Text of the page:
Posted August 12, 2003 by publisher in Cuba Politics.
By Gary Aldrich | AmericanDaily.com
In 1995, Bill Clinton changed the United State’s policy related to Cuban migration. The old policy allowed Cuban boaters, or “rafters” as they have been dubbed, to float to U.S. shores and gain sanctuary. The policy also allowed other boaters who found them to assist them unmolested by U.S. Coast Guard cutters or state marine patrols.
Clinton was entitled to make changes to suit the times and his world-view, which most understood to be friendly toward the Left. For a period of time Clinton tried to normalize relations with the man who once had his finger on the button of a nuclear-tipped missile he intended to fire at South Florida. If the Soviets had agreed during the Cuban Missile Crisis, Fidel Castro would have reduced much of Miami to a smoking radioactive ruin. Castro has also spent a lifetime fermenting trouble in Central and South America, supporting leftist rebels’ efforts to bring Communism to those countries.
Castro squelched normalization efforts when he sent Soviet MIGs to shoot down unarmed Piper Cubs carrying humanitarians, but Clinton fairly ignored the fact that U.S. Citizens were shot down on a mercy mission over international waters. A cynic would say that the Cuban refuges who died that day would probably vote Republican anyway, so why should Clinton make a big deal about it? Castro has been known as an international terrorist for many years – and yet Clinton saw no real opportunity to overthrow him after he launched a military attack against U.S. Citizens calling South Florida their home.
But then, why should anybody expect Clinton to retaliate against Castro when many of Clinton’s supporters hacked sugarcane in Cuban fields to show their support for Castro’s Communist experiment in the Western Hemisphere?
Cuban refugees didn’t like Clinton’s new Cuban boater/rafter policy, but he installed it anyway; Clinton knew they would vote for Dole regardless. The new policy required Cubans to step foot upon U.S. shore to receive sanctuary, not just enter U.S. waters. In fact, they were usually “captured” before they had a chance to reach the shore. Instead, these would-be refugees were given free passage back to Cuba and prosecuted by Castro for trying to escape their island prison camp. Often they were sentenced to long terms in a prison within a prison. You couldn’t get a worse environment than that, unless you were once imprisoned in Iraq.
Why is it that Communists are so worried about their own citizens leaving the country?
When you consider the high-tech advantage the U.S. has over poor boaters or rafters, it’s amazing that any make it through. Of course, Clinton was banking on that when he signed the new agreement with his old friend, Fidel Castro.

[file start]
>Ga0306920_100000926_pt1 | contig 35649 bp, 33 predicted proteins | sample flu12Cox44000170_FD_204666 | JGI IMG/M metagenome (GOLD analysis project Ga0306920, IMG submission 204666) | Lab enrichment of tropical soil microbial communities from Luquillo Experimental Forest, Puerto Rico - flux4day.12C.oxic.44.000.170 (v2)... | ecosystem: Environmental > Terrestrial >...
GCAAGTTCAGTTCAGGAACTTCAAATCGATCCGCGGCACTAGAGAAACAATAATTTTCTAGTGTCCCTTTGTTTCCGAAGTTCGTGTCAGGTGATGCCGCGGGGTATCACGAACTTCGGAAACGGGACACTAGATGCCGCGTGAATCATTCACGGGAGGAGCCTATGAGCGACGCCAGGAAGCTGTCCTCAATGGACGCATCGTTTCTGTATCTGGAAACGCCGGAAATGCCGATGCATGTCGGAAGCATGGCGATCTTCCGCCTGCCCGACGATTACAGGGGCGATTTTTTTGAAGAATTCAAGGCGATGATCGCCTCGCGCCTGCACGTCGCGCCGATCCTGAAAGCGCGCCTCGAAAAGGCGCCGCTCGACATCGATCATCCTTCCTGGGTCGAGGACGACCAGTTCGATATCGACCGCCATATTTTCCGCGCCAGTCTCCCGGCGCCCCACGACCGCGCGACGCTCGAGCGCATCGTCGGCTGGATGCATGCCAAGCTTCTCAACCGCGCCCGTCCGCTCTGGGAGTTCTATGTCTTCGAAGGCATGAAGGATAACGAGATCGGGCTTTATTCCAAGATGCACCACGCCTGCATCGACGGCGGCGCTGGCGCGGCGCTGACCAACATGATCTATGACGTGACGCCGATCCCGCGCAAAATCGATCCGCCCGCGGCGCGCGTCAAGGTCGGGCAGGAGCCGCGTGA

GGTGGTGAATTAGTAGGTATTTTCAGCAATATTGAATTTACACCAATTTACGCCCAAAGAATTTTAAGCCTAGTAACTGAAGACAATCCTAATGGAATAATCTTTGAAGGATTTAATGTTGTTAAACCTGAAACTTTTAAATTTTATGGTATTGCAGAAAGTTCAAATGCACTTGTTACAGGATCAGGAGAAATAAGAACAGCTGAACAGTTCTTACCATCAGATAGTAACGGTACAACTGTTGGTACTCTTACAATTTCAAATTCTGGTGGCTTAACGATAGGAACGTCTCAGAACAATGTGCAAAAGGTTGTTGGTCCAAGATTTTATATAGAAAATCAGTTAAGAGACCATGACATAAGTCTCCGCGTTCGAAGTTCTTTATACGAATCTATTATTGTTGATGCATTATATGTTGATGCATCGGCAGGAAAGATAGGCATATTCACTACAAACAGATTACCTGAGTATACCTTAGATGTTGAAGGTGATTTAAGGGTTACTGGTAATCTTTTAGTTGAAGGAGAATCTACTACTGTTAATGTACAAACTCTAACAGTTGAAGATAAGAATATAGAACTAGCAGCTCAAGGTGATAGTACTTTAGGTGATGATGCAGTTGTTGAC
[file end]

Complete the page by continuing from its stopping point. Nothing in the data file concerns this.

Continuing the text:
Some say Clinton’s policies toward Cuba and Castro, along with his ham-fisted treatment of Elian Gonzales, cost Gore the presidency in 2000. After all, Cuban refugees are very vocal in their hatred of Castro, and for good reason. Castro is a murderous thug – a terrorist, really. Even the UN thinks so!
Castro took over the island and stole citizen’s property as well as their liberties. Those who did not care for the harsh, autocratic Batista regime may now regret his departure. Batista may have been corrupt, but at least Cubans were free to travel and resettle in other countries if they wanted to, and many did.
An old joke in South Florida had one Cuban asking another if they were born in Cuba. He answers, “Yes, I was born in Tampa.” Travel between the U.S. and Cuba was so common that many Cubans made the U.S. their second home and managed businesses on U.S. soil. U.S. citizens had homes and businesses in Cuba, as well, and commuted back and forth much like people now travel between Washington D.C. and New York.
Now George W. Bush is president, and times have changed. Before Clinton we treated Cuba as the Communist dictatorship that it is, and encouraged Cuban citizens to flee if they could manage. That’s because as a nation we were mostly united in our hatred of Communism.
Over the course of time we’ve softened our views, and now the anti-anti-Communists seem to be calling the shots. For reasons of commerce and an unproven theory that Capitalism on the Cuban island will eventually cause the politics to swing to Democracy, business lobbyists’ mouths are watering on both sides of the aisle. Meanwhile, Conservatives can do little else but shake their heads at the notion that anybody wants to do business with a murderer.
But, not so fast! Castro may be a murderous Communist thug who some see as tomorrow’s capitalistic butterfly, soon to emerge – but he’s still an international terrorist who harbors, trains and encourages international terrorists. That status alone would allow President Bush to revisit Clinton’s ill-considered policy toward human beings who seek liberty and freedom from murderous terrorists.
Funny, isn’t it, that you can simply walk across a border hundreds of miles long and look forward to a U.S. citizen’s status because you’re poor and want to improve your financial situation by providing cheap labor, quite often “off the books.”
However, offering a helping hand to those who would try to escape a terrorist nation and risk everything to get here by boarding a flimsy boat or raft is seen as somehow illegitimate. The current policy makes no sense and is based on a former president’s political world-view. President Bush can, and should, consider changing the U.S. policy on Cuban refugees.
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